My sister sent me a text message the other day about a mouse and mouse nest her husband found in the glove box of their car. Um yuck. I can understand why it might happen. They live in an urban area and park their car in a garage that can easily be rampant with mice, as theirs has easy access from outside. He told her he has had that happen before and that their mechanic indicated that the mouse is able to get into the glove compartment through the engine.
However they arrive my sister and I both share a similar exclamation that we NEVER want to be the ones to open the glove compartment and have a mouse stare back at you. Especially if you are driving down the road and reach over to grab something from the glove box (yes, safely…but admit it you have done it before). If I was driving, and open the glove box, and see little eyes staring at me, I might drive off the road. Yuck, yuck, yuck.
It reminded me of a memory from when I was a freshman in high school. My sister was away for her senior year at boarding school (and she might have been home on break, I do not remember). I do know I was a freshman based on the apartment we were living in – if you can call it that. At the time, my mom was recovering from months in the hospital, and then months in a nursing home. We were broke, and somehow she had found a way to go back to school. Due to her classes, we were eligible for a small apartment (600 square feet), that was government subsidized. While I have no reason to complain, it was drab, drab, drab. The walls were made of cinder blocks, and most of the windows were high up (since we were on the first level due to my mom’s wheelchair).
I digress. The real intent of this story is that one day when I was making dinner for my mom, I opened the broiler drawer at the bottom of the stove. (Now let me assure you, we rarely used the boiler aspect of the oven. As it was, it was not a full size stove/oven. As Chris can attest I have never been great at cooking so I can only imagine what I was making for my mom in the broiler.) Yikes. What I saw looking back at me was not at all what I expected. It was a hamster, wood shavings and all. I freaked out, shut the door, and to this day I cannot remember what we did. Did I call the management company? Did I call a neighbor that had more confidence with critters than I did at 15? I think I did call the neighbor that had a ferret (who also irked me).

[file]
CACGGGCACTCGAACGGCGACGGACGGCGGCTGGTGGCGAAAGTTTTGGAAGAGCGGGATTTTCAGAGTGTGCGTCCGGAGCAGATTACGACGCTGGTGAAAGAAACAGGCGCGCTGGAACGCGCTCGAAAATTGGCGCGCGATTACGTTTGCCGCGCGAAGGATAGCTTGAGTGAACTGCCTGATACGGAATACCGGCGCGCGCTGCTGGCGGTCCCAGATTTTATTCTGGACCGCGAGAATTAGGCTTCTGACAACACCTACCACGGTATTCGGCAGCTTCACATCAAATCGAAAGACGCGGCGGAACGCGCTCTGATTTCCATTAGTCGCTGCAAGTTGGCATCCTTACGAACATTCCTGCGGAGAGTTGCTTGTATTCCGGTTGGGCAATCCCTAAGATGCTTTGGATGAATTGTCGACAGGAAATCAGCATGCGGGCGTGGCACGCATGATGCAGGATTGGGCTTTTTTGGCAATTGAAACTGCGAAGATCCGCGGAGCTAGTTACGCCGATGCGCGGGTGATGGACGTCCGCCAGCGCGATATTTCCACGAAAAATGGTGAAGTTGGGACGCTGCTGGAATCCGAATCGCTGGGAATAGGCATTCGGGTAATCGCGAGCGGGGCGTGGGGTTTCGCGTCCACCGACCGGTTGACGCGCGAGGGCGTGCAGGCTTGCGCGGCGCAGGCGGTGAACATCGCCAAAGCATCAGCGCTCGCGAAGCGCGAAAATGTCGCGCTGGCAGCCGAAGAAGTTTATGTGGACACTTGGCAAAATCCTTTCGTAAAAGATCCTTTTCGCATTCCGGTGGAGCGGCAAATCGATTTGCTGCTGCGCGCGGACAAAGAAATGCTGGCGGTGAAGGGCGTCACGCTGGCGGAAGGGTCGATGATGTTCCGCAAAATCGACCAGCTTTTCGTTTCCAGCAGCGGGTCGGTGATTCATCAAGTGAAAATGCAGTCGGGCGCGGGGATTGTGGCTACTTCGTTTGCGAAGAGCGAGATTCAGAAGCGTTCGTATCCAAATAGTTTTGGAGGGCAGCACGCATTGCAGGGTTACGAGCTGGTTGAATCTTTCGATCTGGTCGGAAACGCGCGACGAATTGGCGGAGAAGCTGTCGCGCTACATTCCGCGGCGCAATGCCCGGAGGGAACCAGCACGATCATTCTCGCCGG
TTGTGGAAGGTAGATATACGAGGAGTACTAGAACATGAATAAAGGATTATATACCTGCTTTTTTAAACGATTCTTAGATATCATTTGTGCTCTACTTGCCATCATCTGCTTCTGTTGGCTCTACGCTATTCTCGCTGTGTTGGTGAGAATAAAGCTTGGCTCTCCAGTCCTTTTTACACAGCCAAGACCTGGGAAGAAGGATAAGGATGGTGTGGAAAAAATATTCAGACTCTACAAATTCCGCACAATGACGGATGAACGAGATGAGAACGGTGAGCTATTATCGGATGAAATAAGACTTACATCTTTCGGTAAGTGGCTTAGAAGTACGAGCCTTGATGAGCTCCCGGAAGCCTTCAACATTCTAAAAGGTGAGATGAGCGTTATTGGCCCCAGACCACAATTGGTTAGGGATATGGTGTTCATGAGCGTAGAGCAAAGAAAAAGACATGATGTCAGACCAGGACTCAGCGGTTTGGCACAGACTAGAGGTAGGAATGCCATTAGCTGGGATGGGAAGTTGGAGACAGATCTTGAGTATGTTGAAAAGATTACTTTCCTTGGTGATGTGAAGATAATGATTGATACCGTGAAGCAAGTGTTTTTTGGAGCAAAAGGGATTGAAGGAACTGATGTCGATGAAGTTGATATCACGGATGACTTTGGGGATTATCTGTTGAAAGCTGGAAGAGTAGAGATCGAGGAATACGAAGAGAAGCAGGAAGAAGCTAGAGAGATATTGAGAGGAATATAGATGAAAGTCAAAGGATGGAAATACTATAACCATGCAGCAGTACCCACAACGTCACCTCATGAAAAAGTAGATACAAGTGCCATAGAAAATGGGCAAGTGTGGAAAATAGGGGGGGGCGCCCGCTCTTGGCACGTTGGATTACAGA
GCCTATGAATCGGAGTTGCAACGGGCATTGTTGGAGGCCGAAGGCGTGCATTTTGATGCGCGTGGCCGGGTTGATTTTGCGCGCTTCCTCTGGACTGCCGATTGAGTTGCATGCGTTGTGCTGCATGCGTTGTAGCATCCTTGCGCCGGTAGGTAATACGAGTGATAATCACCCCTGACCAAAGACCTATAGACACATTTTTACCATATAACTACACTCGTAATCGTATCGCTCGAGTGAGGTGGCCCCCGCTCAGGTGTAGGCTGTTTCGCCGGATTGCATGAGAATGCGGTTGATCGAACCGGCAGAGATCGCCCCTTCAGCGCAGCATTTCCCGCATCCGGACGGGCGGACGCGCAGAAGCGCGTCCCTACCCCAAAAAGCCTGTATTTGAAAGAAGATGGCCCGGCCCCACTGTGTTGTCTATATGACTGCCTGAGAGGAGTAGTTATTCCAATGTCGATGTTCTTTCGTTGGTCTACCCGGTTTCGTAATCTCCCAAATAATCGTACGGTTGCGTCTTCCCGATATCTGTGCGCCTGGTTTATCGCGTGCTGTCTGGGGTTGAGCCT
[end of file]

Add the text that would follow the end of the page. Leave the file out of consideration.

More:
My sister’s mouse reminded me of the hamster that had been living in our stove. We believe it might have been from a neighboring apartment and been living in the walls. It makes you think a bit more about those scratching sounds you might have heard in the walls the other night…
11 years of marriage. I cannot tell you that marriage is a perfect place. It is full of love, laughter, frustration, emotion, and so much more. I love almost every minute of it, because I am walking forward with Chris. More than being lovers and spouses we are best friends. A best friend that I can truly say anything to at any moment. He might not always like what comes out of my mouth, but at least it is the truth. Here are a few ideas of what I think are steps toward a happy marriage:
Go to bed together every night. If you cannot orchestrate that, then if one is going to bed before the other, come and tuck the other in. I know that might sound old school, or childish, but do it. It will make a difference. It is a way to connect at the end of a long day and allows your spouse to relax. Having said all that, Chris is the night owl and I rarely get to tuck him in. Better yet, what we often do is go to bed together, snuggle, and then the one that is not tired gets to read and/or catch up on episodes of their favorite TV show on the iPad. A win-win situation.
Tell each other what you think as much as possible.
Try not to snap or react. Sometimes we are grumpy, have a poopy day, and we snap. Okay to be fair, Chris is WAY more patient then I am, and I snap way more often than he does. Do not take it personally. You know when your pants feel too tight and you plop down on the floor of the closest ready to explode with tears? Be there for each other at those moments. I know, I know 99% of the time it is the woman sitting on the floor. So to all those husbands out there. Sit down next to your wife and listen to her emotions, her hormones. Just love her immensely on those days.
Eat together at your kitchen table. Do it without your iWHATEVER device, your DVR, or Netflix. Absorb those moments together. We do not do it often enough, but when we do if makes life feel so different. Sad, but true.